The Construction of Management

The Construction of Management

Competence and Gender Issues at Work

Brownen Ann Rees

Despite continuing equal opportunity approaches, women are still significantly under-represented at senior management levels and earn less than male colleagues. The author questions whether competence systems – developed and implemented in the workplace to provide objective measurement of management performance – contribute to, rather than improve, women’s disadvantaged position in the workplace.

Chapter 9: Finding a Way Forward: Competence as Organisational Learning

Brownen Ann Rees

Subjects: business and management, critical management studies

Extract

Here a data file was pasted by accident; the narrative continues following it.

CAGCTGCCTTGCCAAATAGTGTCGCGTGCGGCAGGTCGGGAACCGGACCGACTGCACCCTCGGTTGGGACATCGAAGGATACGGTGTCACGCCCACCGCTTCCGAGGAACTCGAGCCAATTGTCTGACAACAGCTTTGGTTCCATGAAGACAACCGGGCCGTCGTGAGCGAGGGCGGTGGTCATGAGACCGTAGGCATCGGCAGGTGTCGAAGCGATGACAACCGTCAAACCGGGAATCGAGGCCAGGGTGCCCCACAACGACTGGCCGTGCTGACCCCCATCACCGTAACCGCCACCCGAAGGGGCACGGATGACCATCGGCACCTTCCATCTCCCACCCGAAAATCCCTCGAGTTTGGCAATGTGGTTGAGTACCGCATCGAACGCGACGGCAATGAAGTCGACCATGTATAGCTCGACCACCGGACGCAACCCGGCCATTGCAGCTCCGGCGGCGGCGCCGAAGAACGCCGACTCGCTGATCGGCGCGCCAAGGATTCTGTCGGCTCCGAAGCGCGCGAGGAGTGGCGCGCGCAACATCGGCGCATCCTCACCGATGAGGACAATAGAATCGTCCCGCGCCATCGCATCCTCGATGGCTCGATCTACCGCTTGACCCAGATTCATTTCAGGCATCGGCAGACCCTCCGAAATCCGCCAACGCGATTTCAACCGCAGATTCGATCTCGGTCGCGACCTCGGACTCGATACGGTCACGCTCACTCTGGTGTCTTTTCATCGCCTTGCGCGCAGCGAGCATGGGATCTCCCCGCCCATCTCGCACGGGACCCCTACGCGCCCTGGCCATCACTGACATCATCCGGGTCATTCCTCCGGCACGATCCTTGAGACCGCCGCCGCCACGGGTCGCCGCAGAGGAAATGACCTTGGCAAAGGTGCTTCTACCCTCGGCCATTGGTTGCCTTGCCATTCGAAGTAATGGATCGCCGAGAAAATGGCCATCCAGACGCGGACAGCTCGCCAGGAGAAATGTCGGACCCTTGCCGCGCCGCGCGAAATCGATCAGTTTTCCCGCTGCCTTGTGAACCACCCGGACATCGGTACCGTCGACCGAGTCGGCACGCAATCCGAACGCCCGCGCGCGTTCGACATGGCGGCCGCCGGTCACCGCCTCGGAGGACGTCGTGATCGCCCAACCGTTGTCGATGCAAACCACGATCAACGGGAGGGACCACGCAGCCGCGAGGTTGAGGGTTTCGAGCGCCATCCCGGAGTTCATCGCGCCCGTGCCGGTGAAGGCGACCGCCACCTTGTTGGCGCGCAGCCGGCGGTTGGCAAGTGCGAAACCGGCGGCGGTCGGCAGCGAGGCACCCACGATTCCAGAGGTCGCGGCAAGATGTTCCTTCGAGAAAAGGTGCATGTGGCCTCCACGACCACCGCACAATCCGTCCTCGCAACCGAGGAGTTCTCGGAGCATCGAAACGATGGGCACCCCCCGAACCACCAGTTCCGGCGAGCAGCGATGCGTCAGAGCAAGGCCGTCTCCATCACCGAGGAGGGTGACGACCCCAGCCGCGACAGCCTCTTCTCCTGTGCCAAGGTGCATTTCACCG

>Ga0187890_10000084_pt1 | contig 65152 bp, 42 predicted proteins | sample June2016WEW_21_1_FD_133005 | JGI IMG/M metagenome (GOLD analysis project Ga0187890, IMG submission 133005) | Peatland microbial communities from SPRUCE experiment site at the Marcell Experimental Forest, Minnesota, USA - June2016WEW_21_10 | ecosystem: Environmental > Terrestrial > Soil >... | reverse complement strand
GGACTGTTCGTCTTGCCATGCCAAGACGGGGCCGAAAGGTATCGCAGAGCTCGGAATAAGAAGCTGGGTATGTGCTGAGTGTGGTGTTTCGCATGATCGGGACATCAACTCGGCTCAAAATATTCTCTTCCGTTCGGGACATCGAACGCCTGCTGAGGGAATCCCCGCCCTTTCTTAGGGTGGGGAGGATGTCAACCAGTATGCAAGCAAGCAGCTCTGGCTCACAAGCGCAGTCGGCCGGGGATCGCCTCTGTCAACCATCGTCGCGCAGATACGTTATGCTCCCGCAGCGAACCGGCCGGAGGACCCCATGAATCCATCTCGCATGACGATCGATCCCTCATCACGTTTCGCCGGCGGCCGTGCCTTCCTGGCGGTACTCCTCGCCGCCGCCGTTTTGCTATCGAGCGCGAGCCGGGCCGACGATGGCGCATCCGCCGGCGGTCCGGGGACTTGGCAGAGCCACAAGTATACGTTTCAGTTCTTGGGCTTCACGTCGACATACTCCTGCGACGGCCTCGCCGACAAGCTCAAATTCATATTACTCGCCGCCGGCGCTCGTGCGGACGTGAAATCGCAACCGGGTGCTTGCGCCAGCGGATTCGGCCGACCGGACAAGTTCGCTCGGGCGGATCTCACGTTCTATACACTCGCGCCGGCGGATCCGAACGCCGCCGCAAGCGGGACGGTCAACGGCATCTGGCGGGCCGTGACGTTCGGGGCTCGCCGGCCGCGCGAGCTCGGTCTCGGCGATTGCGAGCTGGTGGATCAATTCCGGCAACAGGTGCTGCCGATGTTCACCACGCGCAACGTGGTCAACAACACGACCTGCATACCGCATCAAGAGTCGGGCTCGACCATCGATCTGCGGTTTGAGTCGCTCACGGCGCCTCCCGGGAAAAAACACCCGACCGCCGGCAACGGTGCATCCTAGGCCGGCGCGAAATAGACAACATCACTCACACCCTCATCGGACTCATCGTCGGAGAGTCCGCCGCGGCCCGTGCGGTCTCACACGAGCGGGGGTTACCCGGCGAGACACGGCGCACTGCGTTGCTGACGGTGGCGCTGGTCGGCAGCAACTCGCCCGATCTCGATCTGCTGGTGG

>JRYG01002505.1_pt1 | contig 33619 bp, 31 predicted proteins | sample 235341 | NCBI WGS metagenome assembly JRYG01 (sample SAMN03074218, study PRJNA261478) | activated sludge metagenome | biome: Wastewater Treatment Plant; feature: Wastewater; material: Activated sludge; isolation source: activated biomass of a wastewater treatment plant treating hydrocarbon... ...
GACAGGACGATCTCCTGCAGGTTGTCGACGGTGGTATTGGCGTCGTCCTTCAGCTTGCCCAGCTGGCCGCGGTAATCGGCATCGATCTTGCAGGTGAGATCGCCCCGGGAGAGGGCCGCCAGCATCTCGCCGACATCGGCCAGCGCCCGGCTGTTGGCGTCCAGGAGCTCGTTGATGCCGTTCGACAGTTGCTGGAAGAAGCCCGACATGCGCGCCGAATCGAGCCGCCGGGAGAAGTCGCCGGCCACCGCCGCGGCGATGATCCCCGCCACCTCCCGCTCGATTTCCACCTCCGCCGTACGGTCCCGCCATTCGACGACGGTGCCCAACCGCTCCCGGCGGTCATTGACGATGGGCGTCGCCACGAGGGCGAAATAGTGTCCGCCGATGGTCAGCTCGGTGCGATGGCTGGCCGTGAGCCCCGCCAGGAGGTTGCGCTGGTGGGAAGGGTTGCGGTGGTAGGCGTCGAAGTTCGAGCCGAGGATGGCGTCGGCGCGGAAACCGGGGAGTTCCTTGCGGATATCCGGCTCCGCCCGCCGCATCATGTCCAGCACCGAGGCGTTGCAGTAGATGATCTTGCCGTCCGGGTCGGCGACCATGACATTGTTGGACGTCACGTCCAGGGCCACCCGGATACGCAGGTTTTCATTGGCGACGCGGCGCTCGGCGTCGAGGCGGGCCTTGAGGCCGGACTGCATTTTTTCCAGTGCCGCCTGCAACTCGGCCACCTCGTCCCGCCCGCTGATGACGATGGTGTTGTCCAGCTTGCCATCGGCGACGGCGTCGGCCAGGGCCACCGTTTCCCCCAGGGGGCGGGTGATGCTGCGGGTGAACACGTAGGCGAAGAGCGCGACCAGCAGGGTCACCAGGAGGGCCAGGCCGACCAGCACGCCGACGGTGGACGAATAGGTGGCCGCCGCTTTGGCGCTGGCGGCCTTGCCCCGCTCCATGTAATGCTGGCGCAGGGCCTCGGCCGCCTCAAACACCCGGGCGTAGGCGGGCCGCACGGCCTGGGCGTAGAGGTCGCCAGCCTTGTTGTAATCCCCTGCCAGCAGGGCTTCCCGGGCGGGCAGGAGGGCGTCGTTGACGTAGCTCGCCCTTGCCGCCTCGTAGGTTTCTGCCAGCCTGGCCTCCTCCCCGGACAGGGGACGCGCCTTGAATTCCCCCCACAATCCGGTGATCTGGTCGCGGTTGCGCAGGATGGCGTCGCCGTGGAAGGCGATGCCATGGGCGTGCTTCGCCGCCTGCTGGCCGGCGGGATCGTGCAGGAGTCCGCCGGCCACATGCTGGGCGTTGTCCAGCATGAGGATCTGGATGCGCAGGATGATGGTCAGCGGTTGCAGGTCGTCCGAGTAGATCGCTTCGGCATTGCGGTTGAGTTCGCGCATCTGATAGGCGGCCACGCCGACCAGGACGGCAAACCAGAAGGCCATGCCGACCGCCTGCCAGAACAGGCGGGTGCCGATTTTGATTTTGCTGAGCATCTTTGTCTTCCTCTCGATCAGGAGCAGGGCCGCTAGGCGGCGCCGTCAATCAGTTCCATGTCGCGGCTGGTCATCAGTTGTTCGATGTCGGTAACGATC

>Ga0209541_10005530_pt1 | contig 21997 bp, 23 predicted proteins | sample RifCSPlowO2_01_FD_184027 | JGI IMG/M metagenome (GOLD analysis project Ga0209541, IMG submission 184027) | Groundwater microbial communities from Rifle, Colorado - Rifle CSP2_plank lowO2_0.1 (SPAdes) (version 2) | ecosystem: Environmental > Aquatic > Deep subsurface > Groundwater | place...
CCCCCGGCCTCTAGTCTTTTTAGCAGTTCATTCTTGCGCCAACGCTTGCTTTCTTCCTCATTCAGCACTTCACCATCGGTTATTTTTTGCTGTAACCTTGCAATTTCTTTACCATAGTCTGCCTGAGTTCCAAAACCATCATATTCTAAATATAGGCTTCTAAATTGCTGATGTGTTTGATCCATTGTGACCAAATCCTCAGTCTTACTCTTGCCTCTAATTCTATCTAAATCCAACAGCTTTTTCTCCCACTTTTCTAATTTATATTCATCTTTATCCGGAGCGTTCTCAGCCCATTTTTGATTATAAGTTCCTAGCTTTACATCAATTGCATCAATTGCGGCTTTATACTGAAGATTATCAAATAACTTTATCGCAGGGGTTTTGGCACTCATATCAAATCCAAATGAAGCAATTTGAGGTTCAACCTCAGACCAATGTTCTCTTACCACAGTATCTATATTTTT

Rather than falling into the trap of one-dimensionalism or negativity that bedevils much critical management theory, this chapter is an attempt at drawing some lessons from the research that may be useful for the pragmatic agenda of management. It draws together the findings from the spread of organisations and sets out a ‘learning’ model for organisations wishing to introduce competences, but also seeking to avoid the traps of ‘disciplinary’ practices. Organisations need systems and processes. They consist of the system and the lifeworld. Competence models, in themselves, may be useful tools for organisations – but there needs to be space for reflexive practices in the competence processes. Drawing on the experiences set out in the empirical material, I further adapt the original competence process such that there is opportunity for ‘learning’ to take place. This chapter brings together the findings to open up possibilities of pragmatic ways in which organisations may enhance the use of competence frameworks. 9.1 DIFFERENCES AND SIMILARITIES IN FRAMEWORKS This initial comparison showed how competence frameworks varied in their depth and rigour, depending on the environment in which the company was operating, the culture of the company and the reasons for introducing competences in the first place. These are reproduced in Table 9.1. Depth and rigour is equated with the extent to which the competence strategies were closely locked into human resource structures of recruitment, selection and appraisal, how far down the organisation the competence approach penetrated, and the extent and rigidity of the company documentation and...

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